Two Examples Of Legal Challenges That May Complicate An Open Adoption Process

Although most birth parents prefer open adoption, the process is fraught with some legal challenges for adoptive parents. Fortunately, these challenges will be surmountable if the adoption process was above board and everything is legal.  Here are a couple of examples of these challenges:

Issues with Relinquishment

Relinquishment is the process by which the birth parent gives up their child for adoption, which means they renounce their legal rights to the birth of the child. Adopting a child involved going through numerous hoops, but the process is generally complete when the birth parent signs the relinquishment papers.

At least that's how it's supposed to work. Unfortunately, states have different laws that complicate this issue further. For example, in some states, there is a window (that can be as long as a few months) after the relinquishment within which the birth parent can change her mind and revoke the adoption. Some states also allow the birth parent to revoke the relinquishment if she can prove that she signed them under duress, coercion, or undue influence.

In short, going through the whole process and having the birth parent sign the relinquishment form may not guarantee that you will be keeping the child. As you can see, this can be a legal headache that you need to prepare for right from the start. Prepare yourself by educating yourself about adoption laws, preferably by consulting an adoption lawyer. The adoption lawyer will also see to it that due process is followed so that the birth parent doesn't find an excuse to revoke her relinquishment of the child.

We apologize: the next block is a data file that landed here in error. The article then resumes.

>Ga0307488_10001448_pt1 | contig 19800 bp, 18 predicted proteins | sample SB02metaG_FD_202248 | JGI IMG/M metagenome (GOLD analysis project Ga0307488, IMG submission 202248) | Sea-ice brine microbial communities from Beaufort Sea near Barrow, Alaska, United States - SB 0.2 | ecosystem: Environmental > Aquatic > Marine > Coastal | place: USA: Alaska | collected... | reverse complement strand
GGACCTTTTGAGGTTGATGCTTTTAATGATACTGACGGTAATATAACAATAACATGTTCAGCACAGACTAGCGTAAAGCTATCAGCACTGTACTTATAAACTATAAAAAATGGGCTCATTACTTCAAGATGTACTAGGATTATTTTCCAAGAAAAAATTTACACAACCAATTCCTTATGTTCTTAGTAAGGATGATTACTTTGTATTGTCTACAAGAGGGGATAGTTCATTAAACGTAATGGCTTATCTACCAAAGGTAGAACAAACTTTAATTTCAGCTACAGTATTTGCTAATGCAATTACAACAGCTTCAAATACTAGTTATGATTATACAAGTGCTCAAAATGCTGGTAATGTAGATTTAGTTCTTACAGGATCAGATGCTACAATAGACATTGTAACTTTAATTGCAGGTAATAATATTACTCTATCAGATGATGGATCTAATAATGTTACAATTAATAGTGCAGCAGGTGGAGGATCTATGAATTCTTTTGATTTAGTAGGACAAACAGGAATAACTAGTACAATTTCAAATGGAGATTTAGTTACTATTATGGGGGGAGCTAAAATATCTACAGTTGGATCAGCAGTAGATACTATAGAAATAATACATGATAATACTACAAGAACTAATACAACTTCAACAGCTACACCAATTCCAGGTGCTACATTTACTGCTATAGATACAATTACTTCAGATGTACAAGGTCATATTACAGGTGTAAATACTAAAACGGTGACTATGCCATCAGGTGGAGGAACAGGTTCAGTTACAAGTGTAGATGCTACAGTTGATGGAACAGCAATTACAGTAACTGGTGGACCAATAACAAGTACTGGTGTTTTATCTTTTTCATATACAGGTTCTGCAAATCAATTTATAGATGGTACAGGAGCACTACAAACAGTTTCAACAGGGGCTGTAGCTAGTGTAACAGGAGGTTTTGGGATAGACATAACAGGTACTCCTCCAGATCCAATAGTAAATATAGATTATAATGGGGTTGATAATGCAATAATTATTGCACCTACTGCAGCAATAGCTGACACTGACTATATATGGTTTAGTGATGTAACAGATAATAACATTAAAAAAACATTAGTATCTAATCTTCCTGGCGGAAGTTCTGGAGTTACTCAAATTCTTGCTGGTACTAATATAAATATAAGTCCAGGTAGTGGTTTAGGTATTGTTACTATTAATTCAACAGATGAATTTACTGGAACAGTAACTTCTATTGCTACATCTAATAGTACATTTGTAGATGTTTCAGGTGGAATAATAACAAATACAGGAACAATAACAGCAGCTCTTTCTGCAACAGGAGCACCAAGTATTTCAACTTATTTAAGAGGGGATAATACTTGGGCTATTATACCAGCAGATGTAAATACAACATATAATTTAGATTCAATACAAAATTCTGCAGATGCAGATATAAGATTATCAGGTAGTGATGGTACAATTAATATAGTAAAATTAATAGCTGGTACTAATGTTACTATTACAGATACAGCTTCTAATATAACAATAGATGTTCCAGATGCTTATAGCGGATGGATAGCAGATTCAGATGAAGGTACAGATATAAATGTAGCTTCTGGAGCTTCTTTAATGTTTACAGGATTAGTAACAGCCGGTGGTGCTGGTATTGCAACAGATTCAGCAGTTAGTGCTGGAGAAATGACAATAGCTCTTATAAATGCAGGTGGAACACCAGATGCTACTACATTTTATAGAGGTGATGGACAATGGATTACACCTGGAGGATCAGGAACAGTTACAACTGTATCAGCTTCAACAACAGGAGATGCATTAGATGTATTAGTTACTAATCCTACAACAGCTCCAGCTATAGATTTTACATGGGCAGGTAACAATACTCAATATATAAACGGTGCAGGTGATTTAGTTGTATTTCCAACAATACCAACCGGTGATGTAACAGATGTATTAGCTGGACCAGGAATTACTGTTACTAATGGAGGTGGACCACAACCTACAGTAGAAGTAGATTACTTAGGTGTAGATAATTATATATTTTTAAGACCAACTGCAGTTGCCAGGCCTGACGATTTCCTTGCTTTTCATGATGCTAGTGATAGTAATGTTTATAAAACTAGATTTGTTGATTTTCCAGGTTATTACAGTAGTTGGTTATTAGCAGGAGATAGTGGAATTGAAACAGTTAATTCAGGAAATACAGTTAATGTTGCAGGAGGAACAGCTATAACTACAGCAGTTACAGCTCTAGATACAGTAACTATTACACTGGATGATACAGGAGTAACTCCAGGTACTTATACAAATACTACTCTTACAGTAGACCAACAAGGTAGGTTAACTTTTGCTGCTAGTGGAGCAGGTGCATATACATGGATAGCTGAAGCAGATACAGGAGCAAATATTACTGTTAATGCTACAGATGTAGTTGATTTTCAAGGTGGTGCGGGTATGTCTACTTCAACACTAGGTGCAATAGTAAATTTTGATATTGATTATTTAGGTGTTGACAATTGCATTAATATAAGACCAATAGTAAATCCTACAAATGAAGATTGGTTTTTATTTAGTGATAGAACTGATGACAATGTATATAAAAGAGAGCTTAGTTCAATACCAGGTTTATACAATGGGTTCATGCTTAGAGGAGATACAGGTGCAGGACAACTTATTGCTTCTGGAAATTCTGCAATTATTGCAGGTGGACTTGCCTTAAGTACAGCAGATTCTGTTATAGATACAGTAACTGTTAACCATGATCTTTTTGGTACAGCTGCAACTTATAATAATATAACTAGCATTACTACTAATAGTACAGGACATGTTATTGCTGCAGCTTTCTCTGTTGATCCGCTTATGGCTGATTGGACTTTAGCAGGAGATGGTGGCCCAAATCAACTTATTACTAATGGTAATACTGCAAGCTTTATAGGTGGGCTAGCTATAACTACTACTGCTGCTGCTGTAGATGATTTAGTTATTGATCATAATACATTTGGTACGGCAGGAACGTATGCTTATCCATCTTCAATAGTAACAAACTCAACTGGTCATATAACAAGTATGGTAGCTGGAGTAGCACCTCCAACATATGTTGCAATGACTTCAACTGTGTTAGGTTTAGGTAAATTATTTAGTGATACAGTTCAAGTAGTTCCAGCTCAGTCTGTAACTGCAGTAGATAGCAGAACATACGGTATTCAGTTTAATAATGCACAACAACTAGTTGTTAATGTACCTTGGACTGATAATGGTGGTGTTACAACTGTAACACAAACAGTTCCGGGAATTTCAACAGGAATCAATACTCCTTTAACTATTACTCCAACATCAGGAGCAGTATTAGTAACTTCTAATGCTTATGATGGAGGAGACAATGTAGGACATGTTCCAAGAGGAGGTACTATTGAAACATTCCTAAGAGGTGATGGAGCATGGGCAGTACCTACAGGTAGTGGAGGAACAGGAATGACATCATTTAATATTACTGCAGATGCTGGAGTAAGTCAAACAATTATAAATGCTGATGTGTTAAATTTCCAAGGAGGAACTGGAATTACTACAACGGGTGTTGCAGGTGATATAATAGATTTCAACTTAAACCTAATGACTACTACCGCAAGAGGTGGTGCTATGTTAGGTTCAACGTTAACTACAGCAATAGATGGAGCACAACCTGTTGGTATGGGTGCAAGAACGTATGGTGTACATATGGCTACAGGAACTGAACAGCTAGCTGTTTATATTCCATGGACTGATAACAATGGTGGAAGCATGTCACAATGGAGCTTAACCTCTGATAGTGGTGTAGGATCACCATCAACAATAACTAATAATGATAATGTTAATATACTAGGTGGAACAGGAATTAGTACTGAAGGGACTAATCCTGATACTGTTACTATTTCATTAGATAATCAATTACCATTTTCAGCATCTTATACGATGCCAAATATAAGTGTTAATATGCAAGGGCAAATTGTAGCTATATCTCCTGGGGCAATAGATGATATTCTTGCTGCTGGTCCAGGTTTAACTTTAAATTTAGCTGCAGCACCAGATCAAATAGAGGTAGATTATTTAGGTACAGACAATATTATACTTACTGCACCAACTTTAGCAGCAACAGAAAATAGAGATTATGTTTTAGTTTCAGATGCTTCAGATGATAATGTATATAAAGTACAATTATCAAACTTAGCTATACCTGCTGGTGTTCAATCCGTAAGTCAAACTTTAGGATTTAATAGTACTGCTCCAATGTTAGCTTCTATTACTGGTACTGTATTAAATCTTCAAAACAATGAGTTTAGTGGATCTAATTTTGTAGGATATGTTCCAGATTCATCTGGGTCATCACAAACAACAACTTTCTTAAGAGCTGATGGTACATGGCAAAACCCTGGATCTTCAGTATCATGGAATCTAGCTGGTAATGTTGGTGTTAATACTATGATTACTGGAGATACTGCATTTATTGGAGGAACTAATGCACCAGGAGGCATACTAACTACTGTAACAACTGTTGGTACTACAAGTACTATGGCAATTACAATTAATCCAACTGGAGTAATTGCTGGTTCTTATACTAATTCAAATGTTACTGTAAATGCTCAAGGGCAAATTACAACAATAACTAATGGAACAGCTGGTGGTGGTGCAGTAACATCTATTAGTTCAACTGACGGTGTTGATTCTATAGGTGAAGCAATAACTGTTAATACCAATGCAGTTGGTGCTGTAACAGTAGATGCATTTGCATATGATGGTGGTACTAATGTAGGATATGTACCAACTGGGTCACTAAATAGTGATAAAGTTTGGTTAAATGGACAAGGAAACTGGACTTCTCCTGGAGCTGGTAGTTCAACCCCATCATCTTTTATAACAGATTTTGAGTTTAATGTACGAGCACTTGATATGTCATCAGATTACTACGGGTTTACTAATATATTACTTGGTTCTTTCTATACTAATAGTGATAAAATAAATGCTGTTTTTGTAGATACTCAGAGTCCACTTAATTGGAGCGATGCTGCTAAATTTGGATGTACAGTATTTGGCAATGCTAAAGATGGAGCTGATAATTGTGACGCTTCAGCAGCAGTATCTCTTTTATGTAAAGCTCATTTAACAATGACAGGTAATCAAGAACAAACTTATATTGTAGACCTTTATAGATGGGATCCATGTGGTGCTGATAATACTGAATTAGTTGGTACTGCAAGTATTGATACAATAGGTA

Disagreements in Future Involvement

The second complication you may face is when the birth parent changes or tries to change her involvement with the child. Although the adoption agreement specifies how much contact the birth parent can have with the child, some parents may break this agreement by seeking additional visits with the child.

The desire to be in constant contact with one's child may be natural, but the birth parent should know this when relinquishing their child. The good news is that family courts usually side with adoptive parents as long as the existing contract was legal and is clearly beneficial to the child. Therefore, you don't have to worry if you involved an adoption lawyer like in the process and crafted a fair agreement that looks out for the child's welfare.

When you do everything above board, you have the law to turn back on when the birth parent tries to complicate matters.